November 23, 2017

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Sutter looks to forge his own path on ice

BORIS MINKEVICH / WINNIPEG FREE PRESS</p><p>Winnipeg Jets practice at IcePlex. Brody Sutter talks to head coach Paul Maurice.</p>

BORIS MINKEVICH / WINNIPEG FREE PRESS

Winnipeg Jets practice at IcePlex. Brody Sutter talks to head coach Paul Maurice.

A second-generation Sutter was on the ice with the Winnipeg Jets prospects Saturday morning.

Brody Sutter, the son of four-time Stanley Cup winner Duane Sutter, was inked to an American Hockey League deal during the summer, arrived in the city from Calgary last week and is participating in the club’s “mini camp” at the Iceplex this weekend.

At 6-5, 203 pounds, he towers over each of his famous uncles and a few cousins who’ve played pro as well. But the 25-year-old former Carolina Hurricanes draft pick acknowledges neither his physical stature nor the significant weight his last name carries in hockey is enough to guarantee a meaningful pro career.

In five seasons in the Hurricanes organization, he got into just a dozen NHL contests and didn’t register a point. Last season in Springfield of the AHL, the winger battled through three significant injuries and finished with just four goals and nine points in 19 games.

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A second-generation Sutter was on the ice with the Winnipeg Jets prospects Saturday morning.

Brody Sutter, the son of four-time Stanley Cup winner Duane Sutter, was inked to an American Hockey League deal during the summer, arrived in the city from Calgary last week and is participating in the club’s "mini camp" at the Iceplex this weekend.

BORIS MINKEVICH / WINNIPEG FREE PRESS</p><p>Sutter last played in an NHL game during the 2015-16 season.</p>

BORIS MINKEVICH / WINNIPEG FREE PRESS

Sutter last played in an NHL game during the 2015-16 season.

At 6-5, 203 pounds, he towers over each of his famous uncles and a few cousins who’ve played pro as well. But the 25-year-old former Carolina Hurricanes draft pick acknowledges neither his physical stature nor the significant weight his last name carries in hockey is enough to guarantee a meaningful pro career.

In five seasons in the Hurricanes organization, he got into just a dozen NHL contests and didn’t register a point. Last season in Springfield of the AHL, the winger battled through three significant injuries and finished with just four goals and nine points in 19 games.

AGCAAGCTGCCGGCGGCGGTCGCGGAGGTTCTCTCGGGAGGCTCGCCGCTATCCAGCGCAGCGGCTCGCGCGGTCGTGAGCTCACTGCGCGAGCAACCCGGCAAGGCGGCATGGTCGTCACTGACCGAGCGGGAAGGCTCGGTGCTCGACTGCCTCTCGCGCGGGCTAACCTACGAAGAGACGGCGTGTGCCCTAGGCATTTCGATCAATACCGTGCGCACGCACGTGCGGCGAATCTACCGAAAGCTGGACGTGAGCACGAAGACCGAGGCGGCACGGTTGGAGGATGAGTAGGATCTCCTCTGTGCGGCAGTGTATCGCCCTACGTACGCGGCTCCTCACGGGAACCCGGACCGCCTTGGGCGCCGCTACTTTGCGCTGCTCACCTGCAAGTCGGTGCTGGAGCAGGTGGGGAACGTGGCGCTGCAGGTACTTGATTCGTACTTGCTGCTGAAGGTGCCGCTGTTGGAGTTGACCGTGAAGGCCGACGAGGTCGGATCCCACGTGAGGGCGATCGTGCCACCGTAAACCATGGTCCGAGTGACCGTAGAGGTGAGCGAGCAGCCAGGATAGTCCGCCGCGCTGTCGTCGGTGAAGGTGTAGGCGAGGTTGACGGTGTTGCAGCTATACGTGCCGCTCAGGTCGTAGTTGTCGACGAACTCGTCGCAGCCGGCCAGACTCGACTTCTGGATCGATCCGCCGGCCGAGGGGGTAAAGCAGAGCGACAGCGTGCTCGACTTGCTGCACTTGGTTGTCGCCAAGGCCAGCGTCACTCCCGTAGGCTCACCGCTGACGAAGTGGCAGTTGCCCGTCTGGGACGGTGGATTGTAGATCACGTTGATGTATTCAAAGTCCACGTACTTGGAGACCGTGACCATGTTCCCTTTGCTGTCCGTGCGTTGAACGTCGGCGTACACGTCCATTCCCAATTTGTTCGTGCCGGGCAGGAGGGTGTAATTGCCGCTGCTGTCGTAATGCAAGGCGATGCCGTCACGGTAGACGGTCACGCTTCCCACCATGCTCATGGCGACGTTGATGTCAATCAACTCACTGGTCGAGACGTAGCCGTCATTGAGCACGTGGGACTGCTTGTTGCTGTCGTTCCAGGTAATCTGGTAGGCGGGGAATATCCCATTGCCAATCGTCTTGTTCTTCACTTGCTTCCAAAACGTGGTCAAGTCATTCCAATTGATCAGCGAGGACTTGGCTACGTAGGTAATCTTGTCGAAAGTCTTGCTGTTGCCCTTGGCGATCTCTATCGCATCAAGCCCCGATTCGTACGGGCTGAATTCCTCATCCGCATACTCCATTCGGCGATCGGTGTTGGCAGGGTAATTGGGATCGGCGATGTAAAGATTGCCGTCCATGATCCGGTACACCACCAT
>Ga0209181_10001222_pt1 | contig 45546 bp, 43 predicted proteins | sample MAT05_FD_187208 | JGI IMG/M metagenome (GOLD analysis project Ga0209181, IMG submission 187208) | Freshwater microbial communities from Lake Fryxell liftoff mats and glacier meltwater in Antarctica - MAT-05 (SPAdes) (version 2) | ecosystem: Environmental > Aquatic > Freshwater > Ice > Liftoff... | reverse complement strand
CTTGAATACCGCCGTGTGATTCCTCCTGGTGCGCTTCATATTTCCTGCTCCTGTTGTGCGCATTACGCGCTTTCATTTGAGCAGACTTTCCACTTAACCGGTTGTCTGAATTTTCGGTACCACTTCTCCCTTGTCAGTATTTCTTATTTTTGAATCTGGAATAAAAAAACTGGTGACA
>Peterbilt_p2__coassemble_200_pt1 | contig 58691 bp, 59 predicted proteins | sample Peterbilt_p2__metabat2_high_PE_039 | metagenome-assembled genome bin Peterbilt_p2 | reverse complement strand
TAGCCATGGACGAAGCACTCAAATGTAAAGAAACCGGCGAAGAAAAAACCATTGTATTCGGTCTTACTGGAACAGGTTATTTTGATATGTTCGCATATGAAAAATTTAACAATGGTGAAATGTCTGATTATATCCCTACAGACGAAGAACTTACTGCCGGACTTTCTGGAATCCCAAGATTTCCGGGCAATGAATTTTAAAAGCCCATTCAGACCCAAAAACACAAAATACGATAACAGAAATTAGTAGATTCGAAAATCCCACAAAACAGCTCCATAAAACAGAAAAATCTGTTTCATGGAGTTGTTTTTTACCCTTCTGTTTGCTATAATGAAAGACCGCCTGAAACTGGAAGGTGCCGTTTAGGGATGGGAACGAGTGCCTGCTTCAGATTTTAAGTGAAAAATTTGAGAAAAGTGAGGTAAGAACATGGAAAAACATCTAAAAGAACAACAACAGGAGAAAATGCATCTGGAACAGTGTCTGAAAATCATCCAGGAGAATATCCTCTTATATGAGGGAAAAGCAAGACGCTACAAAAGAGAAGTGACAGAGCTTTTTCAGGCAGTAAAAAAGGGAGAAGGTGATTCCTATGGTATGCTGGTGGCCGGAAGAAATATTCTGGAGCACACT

Sutter has been through enough down times to know nothing is given to you in his profession of choice. He need only look to his cousin, Lukas, a second-round pick by the Jets in 2012 who couldn’t carve out a pro career and is now playing university hockey in Saskatchewan.

"My dad always told me my name will only get me one look and then after that it’s up to me," Brody said. "Obviously, I’m aware of the accomplishments of my dad and my uncles have in the game and the respect they have. But I gotta forge my own path."

And that path has led him to Winnipeg, a place his good buddy, centre Adam Lowry, calls his hockey home.

Brody’s father was an assistant coach in Florida while Lowry’s dad, Dave, was helping the Panthers make it to the Stanley Cup finals against a Colorado squad that proved simply too powerful. The families have remained close ever since.

"This summer, I trained in Calgary with Adam basically six days a week. We started power skating in July twice a week and then come August we were on the ice four or five times a week along with six days in the gym," Brody said. "It was a busy summer, but we both made a lot of progress and got a lot stronger."

He said Lowry, heading into his fourth season as a Jets centre, talked up the organization — the big club and the AHL’s Manitoba Moose — and the community.

"For the three years since he’s been here, he’s said nothing but good things about the city, so hearing him rave about it made it easier to sign here," Brody said. "My focus this year is being healthy and helping whatever team I’m on, but I’m anticipating it’ll be the Moose. Hockey’s a funny game and you never know what can happen.

"That’s one thing that was enticing to me, playing here with the two teams and being seen. I think the more you watch me, the more you appreciate the type of player I am. Having someone in the building every night, I think, will bode well for me and puts a little added pressure on me to perform every night. That’s never a bad thing."

His last taste of NHL action came during the final stretch of the 2015-16 campaign that knocked the Hurricanes out of the playoff race in the Eastern Conference.

At times, the memories of those heady times are fresh in his mind, while other times...

"It depends on the day," he said. "Some days it feels like it was yesterday and sometimes it feels like it was forever ago. I still think I’m capable of playing in the NHL. A lot of it comes down to opportunity and fit and being in the right place at the right time, to be completely honest.

"It’s always good to get a fresh start. It was a pretty miserable year last year, but, hopefully, I can stay healthy and have a good bounce-back year here."

jason.bell@freepress.mb.ca

Twitter: @WFPJasonBell

Read more by Jason Bell  .

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